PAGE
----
Keeping dependencies up-to-date in Maven
Keeping your dependencies up-to-date is more important than ever in modern projects. Everything is connected to the internet and needs to be secure. New vulnerabilities in libraries are found, exploited and patched within days. We use a lot of dependencies, and due to continuous delivery some of your dependencies will need updating every day. Solid dependency management is a primary requirement for good software.
In this blog post I will describe how to keep a Maven project up-to-date with the versions plugin. Using the versions plugin has a lot of benefits and configuring it takes less than an hour. So I suggest using it for all maven projects.
The maven goal that achieves this is:
By default, it will generate a list on the command prompt of all your outdated dependencies. But it will contain false positives and to use it in a continuous integration environment, more configuration is required.
This example assumes a typical maven project, with a parent pom that configures all dependencies using the maven dependency management mechanism. The plugin configuration I used is:
<outputFile> contains the file where the results are written to.
<inherited>false</inherited> stops the plugin from running on your child projects. If all your dependencies are defined in the parent pom this will only clutter the results.
The most interesting setting is the
<rulesUri> tag. This tag refers to a file where you can make rules defining what is considered an update.
Sometimes the versions plugin suggests a dependency update that you do not want. Most projects only use stable libraries, and avoid various Alpha, Beta, Release Candidate and Milestone versions. There are also several odd version numbers out there, which mess up the plugin. For example, commons-collections has a version number 20031027.000000, released in 2005. You probably want version 3.2.2, released in 2015. However, the plugin will suggest 20031027.000000, because 20031027 is bigger than 3.
Finally, sometimes you do not want to update a dependency because of an incompatible API or because it is not worth the effort to upgrade.
To accommodate this, you need comparison rules. These are described in an XML file and tell the plugin what versions to pick. You can find the description here: http://www.mojohaus.org/versions-maven-plugin/rule.html.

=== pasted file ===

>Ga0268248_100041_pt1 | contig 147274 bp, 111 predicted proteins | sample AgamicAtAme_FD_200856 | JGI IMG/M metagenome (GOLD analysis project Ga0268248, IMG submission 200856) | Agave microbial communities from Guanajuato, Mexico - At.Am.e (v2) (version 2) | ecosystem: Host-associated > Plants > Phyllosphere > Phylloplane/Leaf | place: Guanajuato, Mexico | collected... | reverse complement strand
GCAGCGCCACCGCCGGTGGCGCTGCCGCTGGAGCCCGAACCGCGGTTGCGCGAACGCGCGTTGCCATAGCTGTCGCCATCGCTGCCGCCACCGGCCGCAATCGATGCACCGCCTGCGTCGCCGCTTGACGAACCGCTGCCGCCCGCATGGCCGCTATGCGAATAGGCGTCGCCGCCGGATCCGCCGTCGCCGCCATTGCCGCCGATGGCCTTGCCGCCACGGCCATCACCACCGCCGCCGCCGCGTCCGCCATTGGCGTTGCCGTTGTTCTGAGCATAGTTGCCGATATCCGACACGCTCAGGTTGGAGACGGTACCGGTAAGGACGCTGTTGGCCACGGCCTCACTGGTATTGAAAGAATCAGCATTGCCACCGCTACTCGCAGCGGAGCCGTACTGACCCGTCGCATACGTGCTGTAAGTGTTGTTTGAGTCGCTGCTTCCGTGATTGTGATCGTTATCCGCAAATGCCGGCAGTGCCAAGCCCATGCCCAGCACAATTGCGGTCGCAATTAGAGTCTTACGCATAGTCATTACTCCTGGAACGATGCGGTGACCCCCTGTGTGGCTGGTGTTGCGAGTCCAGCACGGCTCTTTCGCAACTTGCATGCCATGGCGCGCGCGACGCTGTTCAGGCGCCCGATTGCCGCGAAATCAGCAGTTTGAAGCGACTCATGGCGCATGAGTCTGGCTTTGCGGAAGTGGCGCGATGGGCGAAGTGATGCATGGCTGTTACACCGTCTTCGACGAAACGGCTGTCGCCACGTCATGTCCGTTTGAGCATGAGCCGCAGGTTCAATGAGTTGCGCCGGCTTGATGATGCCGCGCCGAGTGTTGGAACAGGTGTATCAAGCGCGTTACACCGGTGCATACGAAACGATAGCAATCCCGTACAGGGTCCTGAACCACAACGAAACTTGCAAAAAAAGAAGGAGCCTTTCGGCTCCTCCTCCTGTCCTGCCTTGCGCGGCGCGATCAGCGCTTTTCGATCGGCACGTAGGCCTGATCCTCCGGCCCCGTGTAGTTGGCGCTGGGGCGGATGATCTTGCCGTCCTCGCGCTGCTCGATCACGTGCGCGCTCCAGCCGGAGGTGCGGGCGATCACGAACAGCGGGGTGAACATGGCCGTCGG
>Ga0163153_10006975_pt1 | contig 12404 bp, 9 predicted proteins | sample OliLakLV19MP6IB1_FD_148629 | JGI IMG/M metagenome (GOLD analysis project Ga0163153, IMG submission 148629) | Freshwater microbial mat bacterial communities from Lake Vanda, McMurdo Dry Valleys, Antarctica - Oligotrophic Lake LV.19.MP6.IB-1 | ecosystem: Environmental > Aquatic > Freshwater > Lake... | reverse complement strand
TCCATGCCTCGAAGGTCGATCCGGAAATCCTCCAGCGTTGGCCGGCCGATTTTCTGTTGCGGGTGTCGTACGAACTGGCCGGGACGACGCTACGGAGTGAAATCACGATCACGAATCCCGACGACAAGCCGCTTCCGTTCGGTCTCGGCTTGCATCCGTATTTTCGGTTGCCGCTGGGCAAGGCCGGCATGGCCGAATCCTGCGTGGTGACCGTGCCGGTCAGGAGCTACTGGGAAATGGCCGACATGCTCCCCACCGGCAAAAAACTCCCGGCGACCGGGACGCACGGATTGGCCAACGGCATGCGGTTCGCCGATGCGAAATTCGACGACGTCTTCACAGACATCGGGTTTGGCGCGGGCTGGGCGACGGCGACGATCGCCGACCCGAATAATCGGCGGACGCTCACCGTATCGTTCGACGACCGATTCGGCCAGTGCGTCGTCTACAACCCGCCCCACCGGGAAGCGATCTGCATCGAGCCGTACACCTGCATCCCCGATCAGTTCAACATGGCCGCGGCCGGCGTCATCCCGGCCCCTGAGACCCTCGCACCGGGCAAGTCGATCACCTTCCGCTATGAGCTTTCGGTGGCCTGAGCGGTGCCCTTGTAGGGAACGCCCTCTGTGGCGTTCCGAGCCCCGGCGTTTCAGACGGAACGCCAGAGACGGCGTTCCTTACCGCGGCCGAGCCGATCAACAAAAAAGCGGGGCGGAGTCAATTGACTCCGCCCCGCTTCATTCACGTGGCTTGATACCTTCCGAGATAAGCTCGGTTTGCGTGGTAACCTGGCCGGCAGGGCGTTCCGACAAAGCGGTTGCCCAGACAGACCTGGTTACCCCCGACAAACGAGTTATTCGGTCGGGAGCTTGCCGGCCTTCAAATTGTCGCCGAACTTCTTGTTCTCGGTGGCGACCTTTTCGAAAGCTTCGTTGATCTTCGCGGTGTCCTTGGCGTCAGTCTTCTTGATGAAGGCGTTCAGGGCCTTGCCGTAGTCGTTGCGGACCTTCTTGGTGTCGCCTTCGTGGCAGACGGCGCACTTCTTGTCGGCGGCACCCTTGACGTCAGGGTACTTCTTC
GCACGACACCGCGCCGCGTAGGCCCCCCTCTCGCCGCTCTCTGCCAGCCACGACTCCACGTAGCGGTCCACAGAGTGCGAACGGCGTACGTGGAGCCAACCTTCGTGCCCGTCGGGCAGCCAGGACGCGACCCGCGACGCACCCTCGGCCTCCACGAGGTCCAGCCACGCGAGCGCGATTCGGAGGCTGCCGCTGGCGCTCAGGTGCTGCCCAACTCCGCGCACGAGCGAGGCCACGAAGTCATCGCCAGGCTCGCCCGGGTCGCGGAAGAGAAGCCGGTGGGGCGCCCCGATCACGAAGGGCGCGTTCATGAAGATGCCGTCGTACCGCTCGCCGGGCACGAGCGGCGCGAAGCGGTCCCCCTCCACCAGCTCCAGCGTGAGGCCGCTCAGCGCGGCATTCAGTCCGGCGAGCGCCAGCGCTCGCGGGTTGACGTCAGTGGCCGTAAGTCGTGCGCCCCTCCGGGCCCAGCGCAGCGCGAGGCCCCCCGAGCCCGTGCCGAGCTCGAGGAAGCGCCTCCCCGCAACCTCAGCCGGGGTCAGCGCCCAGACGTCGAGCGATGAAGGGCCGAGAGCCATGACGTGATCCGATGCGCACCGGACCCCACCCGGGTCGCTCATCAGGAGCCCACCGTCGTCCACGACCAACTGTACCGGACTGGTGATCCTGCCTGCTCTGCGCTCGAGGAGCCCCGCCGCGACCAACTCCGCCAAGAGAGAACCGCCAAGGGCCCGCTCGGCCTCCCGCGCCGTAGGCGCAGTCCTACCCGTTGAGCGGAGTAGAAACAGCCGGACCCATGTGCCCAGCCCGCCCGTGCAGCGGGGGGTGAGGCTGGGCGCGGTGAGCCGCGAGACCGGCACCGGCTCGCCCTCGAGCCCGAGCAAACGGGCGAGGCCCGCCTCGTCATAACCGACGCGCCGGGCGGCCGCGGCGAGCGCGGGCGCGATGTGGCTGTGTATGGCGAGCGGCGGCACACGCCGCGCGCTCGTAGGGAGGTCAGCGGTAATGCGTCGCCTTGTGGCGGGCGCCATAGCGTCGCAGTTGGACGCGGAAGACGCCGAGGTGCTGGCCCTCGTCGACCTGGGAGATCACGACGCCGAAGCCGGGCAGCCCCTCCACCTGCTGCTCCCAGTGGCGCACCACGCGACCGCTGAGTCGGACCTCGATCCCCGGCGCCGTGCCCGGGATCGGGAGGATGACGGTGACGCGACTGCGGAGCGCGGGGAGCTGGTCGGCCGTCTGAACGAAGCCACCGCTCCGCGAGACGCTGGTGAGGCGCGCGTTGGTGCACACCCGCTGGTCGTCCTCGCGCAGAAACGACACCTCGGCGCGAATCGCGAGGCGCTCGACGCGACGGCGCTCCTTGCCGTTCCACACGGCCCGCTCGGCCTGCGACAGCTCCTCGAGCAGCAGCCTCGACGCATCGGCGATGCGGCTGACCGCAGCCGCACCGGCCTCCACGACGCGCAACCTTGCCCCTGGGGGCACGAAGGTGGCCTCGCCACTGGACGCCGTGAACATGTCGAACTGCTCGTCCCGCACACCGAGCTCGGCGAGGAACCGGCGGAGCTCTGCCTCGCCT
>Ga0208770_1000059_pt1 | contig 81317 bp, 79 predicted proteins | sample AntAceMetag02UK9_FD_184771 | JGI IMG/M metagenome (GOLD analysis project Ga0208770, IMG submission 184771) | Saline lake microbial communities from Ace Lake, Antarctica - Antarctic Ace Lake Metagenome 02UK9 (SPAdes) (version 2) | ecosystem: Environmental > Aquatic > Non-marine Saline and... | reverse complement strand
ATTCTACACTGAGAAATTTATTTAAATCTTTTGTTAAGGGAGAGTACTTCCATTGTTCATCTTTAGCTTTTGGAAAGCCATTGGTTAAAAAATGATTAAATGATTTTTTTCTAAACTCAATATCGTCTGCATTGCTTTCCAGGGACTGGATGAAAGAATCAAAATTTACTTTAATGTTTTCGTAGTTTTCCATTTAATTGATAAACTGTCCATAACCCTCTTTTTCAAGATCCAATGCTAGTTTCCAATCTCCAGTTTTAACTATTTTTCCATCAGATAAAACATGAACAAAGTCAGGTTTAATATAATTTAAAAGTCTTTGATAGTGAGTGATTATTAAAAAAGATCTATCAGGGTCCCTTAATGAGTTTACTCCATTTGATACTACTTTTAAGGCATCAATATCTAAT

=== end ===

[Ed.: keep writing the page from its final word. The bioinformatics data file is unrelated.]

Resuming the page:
For our project I used the following file:
<?xml version="1.0" encoding="UTF-8"?>
<ruleset xmlns="http://mojo.codehaus.org/versions-maven-plugin/rule/2.0.0" xmlns:xsi="http://www.w3.org/2001/XMLSchema-instance" comparisonMethod="maven" xsi:schemaLocation="http://mojo.codehaus.org/versions-maven-plugin/rule/2.0.0 http://mojo.codehaus.org/versions-maven-plugin/xsd/rule-2.0.0.xsd">
<!– Ignore Alpha’s, Beta’s, release candidates and milestones –>
<!– Obvious mismatches –>
<rule groupId="commons-collections" artifactId="commons-collections">
<rule groupId="commons-logging" artifactId="commons-logging">
<!– Version 5 of hibernate requires javax.validation 1.1.0. This is a new api and a lot of effort to upgrade –>
<rule groupId="org.hibernate" artifactId="hibernate-validator" comparisonMethod="maven">
<rule groupId="javax.validation" artifactId="validation-api">
As you can see, I commented the choices I made when selecting versions:
I threw out all non-stable releases. I solved some odd versioning in commons-collections and commons-logging. I ignored the Atlassian specific version of Hamcrest. I also disabled Hibernate 5, because 4 works fine for us and we do not want to use the new API.
Note that this file is a very good place to document these dependency decisions.
You can now setup Jenkins to run this regularly (we run it once every Sunday) and mail the generated file
outdated-dependencies.txt. This will make it easy to keep your projects up-to-date. Feel free to use our rules file as a starting point for your project.
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